Cybersecurity starts with education and training.  All employees, upon hiring, must be trained on the company´s values and ethics, the usual operational procedures as well as guidelines on dealing with strange email, USB memory cards, installing 3rd party software on office computers, and other user-level security measures.  They must also know how to identify phishing (fake messages from seemingly familiar persons) and whaling emails (seemingly from a high executive, but false).  For this, competent lawyers can be hired to draft a complete employee handbook that not only ensures employees know what is expected of them on their day-to-day tasks, but also how they must diligently protect the company from cyberattacks.  Also they must be aware of the consequences of not following these guidelines, or of deliberately breaching these protocols and exposing company information.

Security starts with the day-to-day procedures that employees must follow.

Along with procedure manuals and employee handbooks, confidentiality agreements must be drawn for all employees with access to sensitive information, where they commit and expressly agree to certain protocol and guidelines to help prevent data leaks, and affirm they will not deliberately retrieve and disclose information to third parties.

Another strategy against hacking is insurance.  Once hacking takes place, there are reputational and financial losses.  Insurance policies can be drawn up to include, depending on the type of company involved, PR campaigns, recalls, notices to change passwords, as well as crisis management to secure the network with additional systems, hardware, software and employee training.  Also forensic and legal expenses may be incurred to find and accuse an alleged hacker or group of hackers.  Cyber insurance is a new area, which makes it easier to contract a policy that best fits your company needs.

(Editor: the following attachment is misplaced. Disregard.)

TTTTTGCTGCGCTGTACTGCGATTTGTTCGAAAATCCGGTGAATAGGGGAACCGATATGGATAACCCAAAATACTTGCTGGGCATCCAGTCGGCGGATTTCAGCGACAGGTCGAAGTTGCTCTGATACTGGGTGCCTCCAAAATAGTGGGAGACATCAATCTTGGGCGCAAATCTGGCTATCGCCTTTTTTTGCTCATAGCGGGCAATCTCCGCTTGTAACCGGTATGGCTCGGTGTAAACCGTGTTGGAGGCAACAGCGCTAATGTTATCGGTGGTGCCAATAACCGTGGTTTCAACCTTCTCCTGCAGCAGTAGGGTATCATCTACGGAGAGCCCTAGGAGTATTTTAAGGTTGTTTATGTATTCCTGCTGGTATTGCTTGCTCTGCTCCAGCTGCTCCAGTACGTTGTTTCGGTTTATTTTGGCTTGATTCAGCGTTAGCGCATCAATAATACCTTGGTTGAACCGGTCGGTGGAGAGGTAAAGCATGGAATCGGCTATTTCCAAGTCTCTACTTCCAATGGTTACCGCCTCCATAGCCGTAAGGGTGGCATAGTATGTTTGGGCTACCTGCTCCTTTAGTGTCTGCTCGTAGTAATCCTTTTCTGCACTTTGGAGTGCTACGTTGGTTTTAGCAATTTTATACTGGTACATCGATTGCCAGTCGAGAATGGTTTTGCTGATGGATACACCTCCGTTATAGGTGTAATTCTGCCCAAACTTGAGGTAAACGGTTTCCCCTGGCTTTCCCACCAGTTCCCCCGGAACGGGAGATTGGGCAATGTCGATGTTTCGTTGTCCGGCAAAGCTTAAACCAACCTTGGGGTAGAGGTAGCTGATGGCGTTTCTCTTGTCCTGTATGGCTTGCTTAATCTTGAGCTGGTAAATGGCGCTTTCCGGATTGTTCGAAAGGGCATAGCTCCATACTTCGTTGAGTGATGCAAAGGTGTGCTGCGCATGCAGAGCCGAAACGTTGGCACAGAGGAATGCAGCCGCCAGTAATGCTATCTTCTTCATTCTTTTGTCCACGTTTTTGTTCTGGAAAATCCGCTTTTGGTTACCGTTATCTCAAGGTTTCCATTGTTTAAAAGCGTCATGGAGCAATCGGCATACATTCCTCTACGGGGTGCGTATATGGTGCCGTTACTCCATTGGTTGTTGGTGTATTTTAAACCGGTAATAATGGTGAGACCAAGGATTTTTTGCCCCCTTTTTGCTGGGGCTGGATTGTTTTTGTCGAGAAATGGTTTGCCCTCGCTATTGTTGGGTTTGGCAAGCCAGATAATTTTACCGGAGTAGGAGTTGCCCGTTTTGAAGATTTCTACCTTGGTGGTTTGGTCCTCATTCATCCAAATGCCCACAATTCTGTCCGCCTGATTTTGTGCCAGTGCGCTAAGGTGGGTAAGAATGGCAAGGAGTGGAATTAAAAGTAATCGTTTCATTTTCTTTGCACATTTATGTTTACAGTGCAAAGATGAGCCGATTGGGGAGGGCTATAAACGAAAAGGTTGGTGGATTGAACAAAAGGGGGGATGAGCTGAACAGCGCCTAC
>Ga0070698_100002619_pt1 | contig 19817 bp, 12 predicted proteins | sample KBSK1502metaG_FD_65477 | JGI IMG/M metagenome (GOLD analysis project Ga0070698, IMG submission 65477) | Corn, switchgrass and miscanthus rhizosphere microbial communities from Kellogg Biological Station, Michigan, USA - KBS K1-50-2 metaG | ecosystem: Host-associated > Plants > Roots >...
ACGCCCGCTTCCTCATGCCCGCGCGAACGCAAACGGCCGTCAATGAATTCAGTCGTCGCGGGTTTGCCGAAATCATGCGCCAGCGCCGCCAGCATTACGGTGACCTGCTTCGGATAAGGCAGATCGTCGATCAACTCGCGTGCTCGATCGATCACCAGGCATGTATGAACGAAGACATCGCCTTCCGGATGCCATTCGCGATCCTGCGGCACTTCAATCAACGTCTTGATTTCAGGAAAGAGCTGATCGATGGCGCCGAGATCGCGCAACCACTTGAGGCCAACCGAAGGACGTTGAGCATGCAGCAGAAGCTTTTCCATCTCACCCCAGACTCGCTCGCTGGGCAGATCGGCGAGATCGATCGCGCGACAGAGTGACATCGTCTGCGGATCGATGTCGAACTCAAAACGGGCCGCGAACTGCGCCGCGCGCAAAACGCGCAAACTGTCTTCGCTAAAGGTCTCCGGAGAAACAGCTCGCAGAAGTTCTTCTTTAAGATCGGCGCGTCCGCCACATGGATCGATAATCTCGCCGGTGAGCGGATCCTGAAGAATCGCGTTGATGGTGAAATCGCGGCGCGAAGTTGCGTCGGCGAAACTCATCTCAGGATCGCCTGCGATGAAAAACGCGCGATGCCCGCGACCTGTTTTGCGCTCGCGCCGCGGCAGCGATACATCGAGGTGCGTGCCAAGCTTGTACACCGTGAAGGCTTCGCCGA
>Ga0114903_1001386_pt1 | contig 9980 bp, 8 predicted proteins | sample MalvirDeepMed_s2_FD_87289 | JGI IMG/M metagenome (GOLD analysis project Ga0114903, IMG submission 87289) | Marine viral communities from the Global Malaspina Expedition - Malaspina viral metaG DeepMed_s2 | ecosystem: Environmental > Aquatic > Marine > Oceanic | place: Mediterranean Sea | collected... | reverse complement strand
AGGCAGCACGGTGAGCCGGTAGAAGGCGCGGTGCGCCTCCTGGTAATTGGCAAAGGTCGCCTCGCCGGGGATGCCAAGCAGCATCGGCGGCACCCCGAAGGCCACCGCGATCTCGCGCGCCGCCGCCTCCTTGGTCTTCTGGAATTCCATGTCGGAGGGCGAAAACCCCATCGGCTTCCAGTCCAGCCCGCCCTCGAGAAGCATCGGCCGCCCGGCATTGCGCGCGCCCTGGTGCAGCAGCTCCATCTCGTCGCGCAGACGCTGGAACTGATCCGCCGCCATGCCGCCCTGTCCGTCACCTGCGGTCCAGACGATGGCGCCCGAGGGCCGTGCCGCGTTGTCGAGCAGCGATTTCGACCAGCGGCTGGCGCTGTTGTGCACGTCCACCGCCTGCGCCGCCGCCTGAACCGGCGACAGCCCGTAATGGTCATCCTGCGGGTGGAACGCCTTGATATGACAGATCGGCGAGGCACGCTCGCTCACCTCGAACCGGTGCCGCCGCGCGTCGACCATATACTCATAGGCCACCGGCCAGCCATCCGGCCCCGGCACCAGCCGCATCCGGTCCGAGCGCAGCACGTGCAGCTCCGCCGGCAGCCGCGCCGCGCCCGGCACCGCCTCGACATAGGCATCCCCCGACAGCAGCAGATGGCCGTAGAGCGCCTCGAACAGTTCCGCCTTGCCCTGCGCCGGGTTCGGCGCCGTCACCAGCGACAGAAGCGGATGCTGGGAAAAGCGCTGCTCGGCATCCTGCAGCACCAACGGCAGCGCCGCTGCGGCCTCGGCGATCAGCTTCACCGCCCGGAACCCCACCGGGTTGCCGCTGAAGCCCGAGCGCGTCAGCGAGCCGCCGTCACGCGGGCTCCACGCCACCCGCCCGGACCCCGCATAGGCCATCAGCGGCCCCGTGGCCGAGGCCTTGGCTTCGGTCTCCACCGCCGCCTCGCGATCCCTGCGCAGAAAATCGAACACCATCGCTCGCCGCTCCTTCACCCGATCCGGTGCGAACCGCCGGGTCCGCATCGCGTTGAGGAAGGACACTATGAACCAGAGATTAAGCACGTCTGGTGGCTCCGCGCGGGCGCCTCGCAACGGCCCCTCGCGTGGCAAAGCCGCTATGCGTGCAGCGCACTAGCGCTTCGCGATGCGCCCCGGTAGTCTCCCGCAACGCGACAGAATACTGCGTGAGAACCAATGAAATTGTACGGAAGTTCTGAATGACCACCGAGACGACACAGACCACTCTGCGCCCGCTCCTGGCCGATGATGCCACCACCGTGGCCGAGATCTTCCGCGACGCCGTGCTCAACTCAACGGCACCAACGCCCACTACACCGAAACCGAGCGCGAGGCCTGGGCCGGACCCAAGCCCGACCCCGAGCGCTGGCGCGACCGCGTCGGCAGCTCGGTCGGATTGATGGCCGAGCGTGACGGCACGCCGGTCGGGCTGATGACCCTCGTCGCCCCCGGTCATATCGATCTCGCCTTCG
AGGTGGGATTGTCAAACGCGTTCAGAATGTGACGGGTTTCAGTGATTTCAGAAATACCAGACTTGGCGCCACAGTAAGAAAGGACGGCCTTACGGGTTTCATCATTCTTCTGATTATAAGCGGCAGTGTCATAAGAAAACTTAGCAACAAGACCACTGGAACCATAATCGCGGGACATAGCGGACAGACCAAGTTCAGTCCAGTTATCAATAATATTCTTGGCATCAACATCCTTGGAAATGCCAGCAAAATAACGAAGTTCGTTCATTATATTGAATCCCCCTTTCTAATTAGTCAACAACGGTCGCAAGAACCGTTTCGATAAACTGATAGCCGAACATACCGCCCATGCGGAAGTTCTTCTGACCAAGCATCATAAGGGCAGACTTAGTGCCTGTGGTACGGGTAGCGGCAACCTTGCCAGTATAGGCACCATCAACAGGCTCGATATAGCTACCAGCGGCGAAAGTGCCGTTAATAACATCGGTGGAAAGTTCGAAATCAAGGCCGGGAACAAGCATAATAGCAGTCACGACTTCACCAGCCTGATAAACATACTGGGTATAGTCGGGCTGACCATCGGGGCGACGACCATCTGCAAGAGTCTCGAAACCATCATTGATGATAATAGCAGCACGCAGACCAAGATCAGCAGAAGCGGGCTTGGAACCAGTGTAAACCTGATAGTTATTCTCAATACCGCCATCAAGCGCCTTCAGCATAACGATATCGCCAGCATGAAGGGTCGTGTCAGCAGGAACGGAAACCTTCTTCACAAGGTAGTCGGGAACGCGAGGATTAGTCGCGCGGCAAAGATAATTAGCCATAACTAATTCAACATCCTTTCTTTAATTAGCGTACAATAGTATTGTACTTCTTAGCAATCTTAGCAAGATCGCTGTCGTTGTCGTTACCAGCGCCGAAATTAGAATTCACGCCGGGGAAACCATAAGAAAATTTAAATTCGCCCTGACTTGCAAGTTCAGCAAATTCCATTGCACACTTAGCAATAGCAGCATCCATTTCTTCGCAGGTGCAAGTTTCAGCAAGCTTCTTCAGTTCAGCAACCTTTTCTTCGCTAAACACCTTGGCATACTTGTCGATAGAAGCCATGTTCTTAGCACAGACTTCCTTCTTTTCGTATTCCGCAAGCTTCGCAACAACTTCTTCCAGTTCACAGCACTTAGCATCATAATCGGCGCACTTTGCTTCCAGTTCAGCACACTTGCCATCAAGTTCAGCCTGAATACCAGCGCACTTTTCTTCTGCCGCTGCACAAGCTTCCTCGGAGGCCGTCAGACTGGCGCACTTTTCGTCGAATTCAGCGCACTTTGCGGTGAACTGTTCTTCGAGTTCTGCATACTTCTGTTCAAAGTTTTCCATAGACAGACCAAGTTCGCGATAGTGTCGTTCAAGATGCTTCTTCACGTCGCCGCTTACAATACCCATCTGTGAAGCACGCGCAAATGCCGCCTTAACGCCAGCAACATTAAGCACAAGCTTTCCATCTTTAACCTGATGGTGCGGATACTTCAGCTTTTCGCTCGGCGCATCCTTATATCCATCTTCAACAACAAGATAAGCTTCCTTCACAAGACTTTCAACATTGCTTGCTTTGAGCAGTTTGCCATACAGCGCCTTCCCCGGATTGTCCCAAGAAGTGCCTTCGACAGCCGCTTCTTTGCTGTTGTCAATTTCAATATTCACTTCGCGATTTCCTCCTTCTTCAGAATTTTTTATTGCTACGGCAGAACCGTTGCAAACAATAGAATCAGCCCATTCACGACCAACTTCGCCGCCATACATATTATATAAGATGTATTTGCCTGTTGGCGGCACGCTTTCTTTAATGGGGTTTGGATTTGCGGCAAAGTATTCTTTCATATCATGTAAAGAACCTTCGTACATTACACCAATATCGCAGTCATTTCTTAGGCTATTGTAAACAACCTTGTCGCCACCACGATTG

Last but certainly not least, is the main weapon that must be acquired to fight off hackers: a robust and integrated program that analyzes all live processes as well as all terminals and servers, to ensure there are no unauthorized programs run behind the scenes.  The best programs that offer this kind of analysis can generally find unauthorized programs in the first 20 minutes of analysis.  The programs they find are not in the usual antivirus updates because new ones are created every day, and these are referred to as “zero-day attacks”.  Zero day script is new and original software introduced into networks and is it impossible to keep up with considering the types of hackers who create it.  Instead, these robust, integrated programs such as Cyfir, CyberArk, and others which detect any process that is not authorized and isolates it until it can be determined it is, in fact, unauthorized.

Corporations large and small are coming to grips with the new reality, and in an ever-changing landscape of cybersecurity, much deliberation must be involved when establishing company policy, guidelines as well as the procedures to be followed in the event of a cyberattack.  The CEO, CIO and all members of the organization must work together with their legal team to implement the best strategy to defend against hackers and manage their response.